XP Mode virtual machine,just like you would configure settings on any other virtual machine.
Storage required for running Windows XP Mode

By default, Windows XP Mode uses space on the system drive to store the virtual machine and VHDs. The
virtual machine requires two VHDs:
A parent VHD. The default location is %systemdrive%\Program Files
\Windows XP Mode. This is the preconfigured default drive inside the Windows XP Mode package,
which you download from the Microsoft Download Center.
A differencing VHD. By default, Windows XP Mode Setup creates this disk at
%systemdrive%\Users\<username>\AppData\Local\Microsoft\Windows Virtual PC\Virtual Machines.
This disk is specific for each user on the Windows 7 machine that is using Windows XP Mode. For
each user, a new differencing disk is created. This enables each user to configure his own Windows XP
Mode environment and applications.

Question: What is an example of a typical usage scenario for Windows XP Mode?


2-38 Implementing and Managing Microsoft Desktop Virtualization

Demonstration: Setting Up Windows XP Mode

In this demonstration, your instructor will show you how to install and set up Windows XP Mode.

Demonstration steps:
Start Windows XP Mode setup.
Create a password.
Configure the Windows Update options.
Configure drive sharing.
Set up Windows XP Mode.
Configure Windows XP Mode in full screen mode.
Implementing Windows Virtual PC and Windows XP Mode 2-39

Publishing Virtual Applications

Key Points
If you are running a Windows XP Mode virtual machine as a guest operating system, you can run an
application installed in a virtual machine directly from the Start menu of the host operating system. This
makes it possible for you to run Windows 7 as the host operating system, and then use existing
applications, while avoiding problems that might occur if the applications are not compatible with
Windows 7. This method of running an application is called a virtual application.

You can publish and use virtual applications if the guest operating system is Windows XP Professional
Service Pack 3, Windows Vista Enterprise Service Pack 1, Windows Vista Ultimate Service Pack 1, Windows
7 Enterprise, or Windows 7 Ultimate. This scenario does not support other operating systems.

When you publish a virtual application to a Windows 7 host operating system, files on the host will be
associated with the virtual application if those files are not already associated with an application on the
host operating system. If the drive on which the file is stored is shared with the virtual machine, you can
double-click the file, and the virtual application will open the file.

Note: The system tray of the host operating system may include icons of programs that are running in
a virtual machine. For these programs, the tooltip includes (Remote) to help you identify which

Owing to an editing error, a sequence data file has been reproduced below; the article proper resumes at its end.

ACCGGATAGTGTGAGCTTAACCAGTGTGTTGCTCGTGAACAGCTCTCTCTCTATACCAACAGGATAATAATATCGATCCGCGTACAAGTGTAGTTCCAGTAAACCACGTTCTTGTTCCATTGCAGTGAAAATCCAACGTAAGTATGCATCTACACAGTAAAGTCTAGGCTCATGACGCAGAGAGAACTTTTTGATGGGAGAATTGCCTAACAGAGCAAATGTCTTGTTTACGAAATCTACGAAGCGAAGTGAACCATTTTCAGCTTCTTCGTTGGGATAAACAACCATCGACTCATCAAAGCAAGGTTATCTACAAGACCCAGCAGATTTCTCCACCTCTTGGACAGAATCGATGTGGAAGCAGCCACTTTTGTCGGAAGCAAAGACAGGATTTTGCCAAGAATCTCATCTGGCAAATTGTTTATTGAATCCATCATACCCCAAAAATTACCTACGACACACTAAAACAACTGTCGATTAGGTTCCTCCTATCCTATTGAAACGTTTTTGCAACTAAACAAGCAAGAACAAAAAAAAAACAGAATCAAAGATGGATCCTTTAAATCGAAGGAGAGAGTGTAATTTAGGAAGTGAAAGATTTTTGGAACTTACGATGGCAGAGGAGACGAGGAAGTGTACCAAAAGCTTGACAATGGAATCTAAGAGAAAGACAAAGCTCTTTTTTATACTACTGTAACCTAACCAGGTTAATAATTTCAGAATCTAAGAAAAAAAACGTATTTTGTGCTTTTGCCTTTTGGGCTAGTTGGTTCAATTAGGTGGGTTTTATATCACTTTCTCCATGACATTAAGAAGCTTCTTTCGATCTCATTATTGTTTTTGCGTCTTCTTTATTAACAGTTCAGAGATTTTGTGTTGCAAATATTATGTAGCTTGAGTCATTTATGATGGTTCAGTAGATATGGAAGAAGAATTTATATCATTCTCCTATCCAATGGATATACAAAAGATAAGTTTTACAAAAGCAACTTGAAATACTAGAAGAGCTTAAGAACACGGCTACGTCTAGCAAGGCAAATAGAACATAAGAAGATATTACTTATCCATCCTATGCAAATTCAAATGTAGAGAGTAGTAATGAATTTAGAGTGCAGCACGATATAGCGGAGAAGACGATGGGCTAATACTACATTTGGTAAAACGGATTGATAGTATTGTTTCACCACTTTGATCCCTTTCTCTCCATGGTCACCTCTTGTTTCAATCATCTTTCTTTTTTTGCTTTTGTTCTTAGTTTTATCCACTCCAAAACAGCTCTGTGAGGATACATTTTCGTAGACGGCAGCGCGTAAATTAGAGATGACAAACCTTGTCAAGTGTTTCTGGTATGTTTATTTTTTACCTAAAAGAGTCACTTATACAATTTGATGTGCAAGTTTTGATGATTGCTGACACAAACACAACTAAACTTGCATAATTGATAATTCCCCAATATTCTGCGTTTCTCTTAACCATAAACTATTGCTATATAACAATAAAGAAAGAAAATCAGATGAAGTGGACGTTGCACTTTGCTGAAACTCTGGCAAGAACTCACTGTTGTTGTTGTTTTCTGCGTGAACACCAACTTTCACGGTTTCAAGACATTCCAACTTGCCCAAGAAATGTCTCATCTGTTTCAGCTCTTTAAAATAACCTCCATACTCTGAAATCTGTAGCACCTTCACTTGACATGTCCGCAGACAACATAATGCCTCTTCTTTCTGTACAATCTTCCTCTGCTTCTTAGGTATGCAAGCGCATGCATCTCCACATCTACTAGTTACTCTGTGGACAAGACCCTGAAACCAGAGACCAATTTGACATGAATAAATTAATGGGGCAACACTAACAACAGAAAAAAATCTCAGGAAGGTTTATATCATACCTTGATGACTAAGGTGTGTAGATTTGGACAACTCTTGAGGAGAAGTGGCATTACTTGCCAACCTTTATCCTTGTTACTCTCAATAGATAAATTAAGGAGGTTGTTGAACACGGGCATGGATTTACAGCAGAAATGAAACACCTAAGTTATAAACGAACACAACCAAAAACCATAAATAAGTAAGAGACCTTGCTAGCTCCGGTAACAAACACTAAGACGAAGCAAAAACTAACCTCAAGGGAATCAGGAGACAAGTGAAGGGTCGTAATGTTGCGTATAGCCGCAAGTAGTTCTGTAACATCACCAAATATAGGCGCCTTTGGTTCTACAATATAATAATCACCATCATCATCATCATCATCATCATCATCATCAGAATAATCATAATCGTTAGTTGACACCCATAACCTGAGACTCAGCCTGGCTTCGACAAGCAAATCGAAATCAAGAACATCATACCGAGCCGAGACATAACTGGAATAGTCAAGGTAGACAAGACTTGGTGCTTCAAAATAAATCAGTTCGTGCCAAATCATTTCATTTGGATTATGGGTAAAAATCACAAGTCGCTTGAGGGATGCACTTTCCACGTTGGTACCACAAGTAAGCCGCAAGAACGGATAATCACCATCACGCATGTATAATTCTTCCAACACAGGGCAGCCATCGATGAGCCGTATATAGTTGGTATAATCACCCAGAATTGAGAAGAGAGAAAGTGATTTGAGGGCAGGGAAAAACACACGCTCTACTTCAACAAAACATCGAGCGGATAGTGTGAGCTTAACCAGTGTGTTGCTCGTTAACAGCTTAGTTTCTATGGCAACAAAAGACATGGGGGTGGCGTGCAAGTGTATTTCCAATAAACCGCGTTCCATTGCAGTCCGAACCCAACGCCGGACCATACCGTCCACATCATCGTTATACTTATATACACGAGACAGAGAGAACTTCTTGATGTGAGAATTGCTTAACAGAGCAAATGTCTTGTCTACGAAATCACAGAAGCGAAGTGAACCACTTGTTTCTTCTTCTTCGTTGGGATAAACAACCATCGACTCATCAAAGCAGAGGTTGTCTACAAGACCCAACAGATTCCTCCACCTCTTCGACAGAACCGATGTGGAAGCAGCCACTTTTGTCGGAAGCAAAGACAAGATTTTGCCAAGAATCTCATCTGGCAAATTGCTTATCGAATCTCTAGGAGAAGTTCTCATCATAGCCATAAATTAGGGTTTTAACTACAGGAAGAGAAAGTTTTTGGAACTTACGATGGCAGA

programs are running in a virtual machine. If the same program is running in both the host and guest
operating systems, the system tray shows two instances of the same icon.

Automatic publishing of virtual applications

For each virtual machine inside Windows Virtual PC that is running a supported operating system, you can
configure Automatic Publishing of virtual applications inside the virtual machine to a physical host that is
running Windows 7. This means that each application installed inside the virtual machine will appear in
the Start Menu of the Windows 7 computer, and will work via seamless integration.
2-40 Implementing and Managing Microsoft Desktop Virtualization

For a Windows-based virtual machine (Windows XP SP3 and newer versions), you need to install the
Update for Windows XP SP3 or above to enable RemoteApp or Update for Windows Vista SP1
or above to enable RemoteApp feature inside the virtual machine. Windows XP Mode VHD has this
package preinstalled. Also, you need to ensure that autopublishing is enabled in the virtual machine
settings. You can verify this by opening the settings for the virtual machine, and then navigating to Auto
Publish Setting.

By default, applications installed under the All Users profile are autopublished to the Windows 7 host.
Therefore, if an application has created its shortcuts in the All Users profile, no action is required from the
user. However, there are applications that do not install for the All Users profile, and which are installed
for the current user only. In that case, you should copy the application shortcut from the current user
profile to the All Users profile so that the application can be published.

Controlling application publishing


Though autopublishing works automatically, with virtually no user intervention required, there are ways in
which you can control publishing.

Exclude List

You may want some applications that you install in the guest to remain unpublished to the hosts Start
menu. For this purpose, there is a list inside the guest registry called the Exclude List. This list contains full
paths of applications that you do not want to publish to the hosts Start menu. The Exclude List is present
in the guest registry at HLKM\Software\Microsoft\Windows NT\CurrentVersion\Virtual